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Monday, February 23, 2009

New Envoy to Iran Advocated "Military Strike"

Secretary of State Hillary Clinton has just announced the appointment of Dennis Ross as special envoy to Iran. Ross, who co-founded AIPAC, wrote much of Barack Obama's address to AIPAC last June, in which the candidate said that in its dealings with Iran the U.S. "should take no option, including military action, off the table." Three months after that speech, Ross co-authored a report by the Bipartisan Policy Center, which, according to Jim Lobe, the Washington Bureau Chief of the Inter Press Service, "amounts to a roadmap to war with Iran." Here is Lobe's summary and analysis of the report:

– A strategy of deterrence, if Iran became a “nuclear-capable” state, would not necessarily work because of the “Islamic Republic’s extremist ideology.”

— No agreement can be reached that would permit Iran to enrich uranium on its own territory under any circumstances, including even under the strictest international inspections regime.

— A “grand bargain” with Iran cannot be worked out in the time that remains before Iran builds a stockpile of 20 kgs of highly enriched uranium 6 kgs of plutonium which would make it technically “nuclear weapons-capable” and which thus must be unacceptable to the U.S.

— The U.S. should be willing to suspend all bilateral nuclear co-operation with Russia in order to pressure it to cooperate on Iran; that is, lending Washington full diplomatic support and refusing to provide additional assistance to Tehran’s nuclear and missile programs or to sell it advanced conventional-weapons systems.

— The U.S. should maintain a constant dialogue with Israel because “…(o)nly if Israeli policymakers believe that U.S. and European policymakers will ensure that the Islamic Republic does not gain nuclear weapons will the Israelis be unlikely to strike Iran independently.” In other words, unless the U.S. is prepared to take out Iran’s nuclear facilities, Israel will likely do so without seeking a green light from Washington.

— If the next administration agrees to enter into direct talks with Iran without insisting on its suspension of enrichment, it must set a pre-determined deadline for compliance with its demands, after which it should be prepared to enforce a blockade of Iranian gasoline imports, followed, if Iran still does not agree, by a blockade of its oil exports. If that does not have the desired effect or if Iran retaliated in some way, the U.S. should be prepared to launch a military strike that would “have to target not only Iran’s nuclear infrastructure, but also its conventional military infrastructure in order to suppress an Iranian response.” Such an attack would be followed immediately by “providing food and medical assistance within Iran…” [!!!]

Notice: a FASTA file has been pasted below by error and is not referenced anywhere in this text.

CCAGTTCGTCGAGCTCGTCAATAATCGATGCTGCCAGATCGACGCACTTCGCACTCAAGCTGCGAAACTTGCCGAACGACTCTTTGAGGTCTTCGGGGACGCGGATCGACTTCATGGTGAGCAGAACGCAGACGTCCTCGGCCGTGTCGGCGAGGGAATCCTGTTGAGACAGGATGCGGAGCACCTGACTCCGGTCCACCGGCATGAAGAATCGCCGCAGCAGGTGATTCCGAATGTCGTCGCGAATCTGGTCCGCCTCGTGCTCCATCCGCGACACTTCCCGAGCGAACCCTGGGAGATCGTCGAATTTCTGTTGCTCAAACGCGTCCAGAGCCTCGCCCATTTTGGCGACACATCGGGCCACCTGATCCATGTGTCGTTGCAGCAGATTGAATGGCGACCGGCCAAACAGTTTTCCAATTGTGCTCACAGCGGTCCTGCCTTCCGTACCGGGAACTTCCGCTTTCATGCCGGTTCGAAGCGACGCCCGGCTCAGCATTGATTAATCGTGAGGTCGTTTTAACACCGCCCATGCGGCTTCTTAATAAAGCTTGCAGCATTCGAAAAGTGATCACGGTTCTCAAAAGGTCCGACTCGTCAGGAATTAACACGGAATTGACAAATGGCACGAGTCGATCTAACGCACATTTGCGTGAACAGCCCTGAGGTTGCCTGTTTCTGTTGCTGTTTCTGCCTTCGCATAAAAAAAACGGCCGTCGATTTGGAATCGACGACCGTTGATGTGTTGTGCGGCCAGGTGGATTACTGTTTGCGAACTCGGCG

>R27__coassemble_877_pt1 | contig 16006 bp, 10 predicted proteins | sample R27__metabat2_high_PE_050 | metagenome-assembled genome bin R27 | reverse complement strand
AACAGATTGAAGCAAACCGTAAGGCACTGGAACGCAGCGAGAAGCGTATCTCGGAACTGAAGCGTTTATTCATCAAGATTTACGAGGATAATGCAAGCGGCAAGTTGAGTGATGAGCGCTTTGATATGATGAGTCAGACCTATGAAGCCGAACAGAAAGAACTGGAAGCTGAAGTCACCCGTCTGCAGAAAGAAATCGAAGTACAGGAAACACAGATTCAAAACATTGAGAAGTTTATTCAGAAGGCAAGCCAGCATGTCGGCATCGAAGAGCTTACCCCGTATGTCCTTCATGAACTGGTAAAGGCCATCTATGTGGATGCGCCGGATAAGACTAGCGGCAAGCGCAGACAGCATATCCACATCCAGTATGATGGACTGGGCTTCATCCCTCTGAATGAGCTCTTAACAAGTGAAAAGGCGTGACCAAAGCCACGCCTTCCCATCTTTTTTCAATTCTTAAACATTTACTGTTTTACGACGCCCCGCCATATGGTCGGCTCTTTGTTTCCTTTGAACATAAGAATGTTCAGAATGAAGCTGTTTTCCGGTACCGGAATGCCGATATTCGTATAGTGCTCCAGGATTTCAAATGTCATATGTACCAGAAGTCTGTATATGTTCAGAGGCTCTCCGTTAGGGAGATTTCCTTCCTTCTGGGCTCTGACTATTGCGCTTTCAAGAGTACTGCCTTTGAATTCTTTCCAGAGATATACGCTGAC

— To convey his seriousness both to Iran and to the international community, the new president should begin building up the U.S. military presence in the region “the first day (he) enters office…” Specifically this would involve “pre-positioning additional U.S. and allied forces, deploying additional aircraft carrier battle groups and minesweepers, emplacing other war material in the region, including additional missile defense batteries, upgrading both regional facilities and allied militaries, and expanding strategic partnerships with countries such as Azerbaijan and Georgia [!!!] in order to maintain operational pressure from all directions.” The report goes on to note that “the presence of U.S. troops in Iraq and Afghanistan offers distinct advantages in any possible confrontation with Iran. The United States can bring in troops and material to the region under the cover of the Iraq and Afghanistan conflicts, thus maintaining a degree of strategic and tactical surprise.” [Emphasis added in light of recent concerns raised in Iraq about the Status of Forces Agreement.]

In other words, if Tehran is not eventually prepared to permanently abandon its enrichment of uranium on its own soil — a position that is certain to be rejected by Iran ab initio — then war becomes inevitable, and all intermediate steps, even including direct talks if the new president chooses to pursue them, will amount to going through the motions (presumably to gather international support for when push comes to shove). While I would certainly not be surprised if such an approach were adopted by a McCain administration, what is a top Obama adviser doing signing on to it?


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